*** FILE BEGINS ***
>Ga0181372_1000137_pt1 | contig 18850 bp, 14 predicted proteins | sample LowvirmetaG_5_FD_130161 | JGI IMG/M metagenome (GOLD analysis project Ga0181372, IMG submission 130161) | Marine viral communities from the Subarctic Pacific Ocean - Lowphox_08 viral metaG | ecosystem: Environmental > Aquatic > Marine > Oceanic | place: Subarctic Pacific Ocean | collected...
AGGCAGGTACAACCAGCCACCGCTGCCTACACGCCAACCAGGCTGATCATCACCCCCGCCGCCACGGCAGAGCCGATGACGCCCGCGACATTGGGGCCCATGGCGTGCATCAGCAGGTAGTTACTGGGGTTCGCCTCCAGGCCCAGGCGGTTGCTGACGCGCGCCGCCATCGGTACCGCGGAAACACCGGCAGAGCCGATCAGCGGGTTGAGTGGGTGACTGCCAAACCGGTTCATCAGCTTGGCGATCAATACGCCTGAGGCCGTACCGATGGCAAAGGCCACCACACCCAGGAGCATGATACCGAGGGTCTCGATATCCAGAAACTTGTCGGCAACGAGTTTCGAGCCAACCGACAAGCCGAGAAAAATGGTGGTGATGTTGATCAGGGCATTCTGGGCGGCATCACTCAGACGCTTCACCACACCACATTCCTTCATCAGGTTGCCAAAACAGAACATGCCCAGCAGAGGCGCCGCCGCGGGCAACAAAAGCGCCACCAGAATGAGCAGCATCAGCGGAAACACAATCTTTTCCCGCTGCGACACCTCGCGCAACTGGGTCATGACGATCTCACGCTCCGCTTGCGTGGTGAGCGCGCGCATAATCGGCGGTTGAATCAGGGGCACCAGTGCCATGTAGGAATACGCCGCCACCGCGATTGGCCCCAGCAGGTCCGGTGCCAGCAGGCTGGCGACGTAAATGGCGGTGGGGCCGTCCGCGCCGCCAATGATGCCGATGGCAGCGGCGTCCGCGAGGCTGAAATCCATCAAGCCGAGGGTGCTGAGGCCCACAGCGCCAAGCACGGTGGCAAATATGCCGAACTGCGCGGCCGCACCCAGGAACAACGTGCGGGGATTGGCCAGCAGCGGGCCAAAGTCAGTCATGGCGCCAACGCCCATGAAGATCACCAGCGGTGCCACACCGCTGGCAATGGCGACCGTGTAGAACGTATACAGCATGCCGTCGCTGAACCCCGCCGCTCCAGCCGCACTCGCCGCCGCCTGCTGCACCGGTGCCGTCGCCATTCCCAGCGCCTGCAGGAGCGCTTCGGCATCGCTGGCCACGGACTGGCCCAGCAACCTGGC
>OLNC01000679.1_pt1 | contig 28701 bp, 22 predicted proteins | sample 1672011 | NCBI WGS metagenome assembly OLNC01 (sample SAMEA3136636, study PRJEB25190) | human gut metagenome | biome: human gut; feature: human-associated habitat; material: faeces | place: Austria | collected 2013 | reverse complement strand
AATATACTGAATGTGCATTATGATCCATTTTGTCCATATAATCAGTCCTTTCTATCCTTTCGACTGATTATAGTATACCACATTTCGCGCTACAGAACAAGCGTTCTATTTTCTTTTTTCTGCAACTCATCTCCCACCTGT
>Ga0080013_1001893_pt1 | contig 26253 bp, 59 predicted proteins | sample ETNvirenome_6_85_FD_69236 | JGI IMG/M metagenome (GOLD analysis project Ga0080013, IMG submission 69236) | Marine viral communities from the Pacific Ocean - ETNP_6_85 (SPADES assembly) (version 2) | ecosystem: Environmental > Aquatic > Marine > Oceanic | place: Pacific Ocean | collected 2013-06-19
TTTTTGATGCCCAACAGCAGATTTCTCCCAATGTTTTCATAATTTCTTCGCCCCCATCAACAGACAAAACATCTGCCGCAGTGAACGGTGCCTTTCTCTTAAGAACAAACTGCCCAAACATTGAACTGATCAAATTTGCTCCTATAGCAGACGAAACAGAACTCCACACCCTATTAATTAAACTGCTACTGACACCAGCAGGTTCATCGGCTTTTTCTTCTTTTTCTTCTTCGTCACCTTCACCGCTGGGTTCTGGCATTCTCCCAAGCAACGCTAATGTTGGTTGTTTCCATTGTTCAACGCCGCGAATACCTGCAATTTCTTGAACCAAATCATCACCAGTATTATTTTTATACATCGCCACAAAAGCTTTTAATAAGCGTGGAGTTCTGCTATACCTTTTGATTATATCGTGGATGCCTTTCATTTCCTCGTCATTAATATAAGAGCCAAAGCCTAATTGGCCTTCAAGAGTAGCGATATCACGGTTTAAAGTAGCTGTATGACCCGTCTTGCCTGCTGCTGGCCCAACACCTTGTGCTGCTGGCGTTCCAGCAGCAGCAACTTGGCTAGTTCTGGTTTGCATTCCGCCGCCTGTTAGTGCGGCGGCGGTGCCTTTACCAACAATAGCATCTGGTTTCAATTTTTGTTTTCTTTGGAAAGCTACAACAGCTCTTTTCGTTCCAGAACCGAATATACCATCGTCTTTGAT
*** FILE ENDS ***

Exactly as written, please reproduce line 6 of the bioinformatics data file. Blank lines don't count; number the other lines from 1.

TTTTTGATGCCCAACAGCAGATTTCTCCCAATGTTTTCATAATTTCTTCGCCCCCATCAACAGACAAAACATCTGCCGCAGTGAACGGTGCCTTTCTCTTAAGAACAAACTGCCCAAACATTGAACTGATCAAATTTGCTCCTATAGCAGACGAAACAGAACTCCACACCCTATTAATTAAACTGCTACTGACACCAGCAGGTTCATCGGCTTTTTCTTCTTTTTCTTCTTCGTCACCTTCACCGCTGGGTTCTGGCATTCTCCCAAGCAACGCTAATGTTGGTTGTTTCCATTGTTCAACGCCGCGAATACCTGCAATTTCTTGAACCAAATCATCACCAGTATTATTTTTATACATCGCCACAAAAGCTTTTAATAAGCGTGGAGTTCTGCTATACCTTTTGATTATATCGTGGATGCCTTTCATTTCCTCGTCATTAATATAAGAGCCAAAGCCTAATTGGCCTTCAAGAGTAGCGATATCACGGTTTAAAGTAGCTGTATGACCCGTCTTGCCTGCTGCTGGCCCAACACCTTGTGCTGCTGGCGTTCCAGCAGCAGCAACTTGGCTAGTTCTGGTTTGCATTCCGCCGCCTGTTAGTGCGGCGGCGGTGCCTTTACCAACAATAGCATCTGGTTTCAATTTTTGTTTTCTTTGGAAAGCTACAACAGCTCTTTTCGTTCCAGAACCGAATATACCATCGTCTTTGAT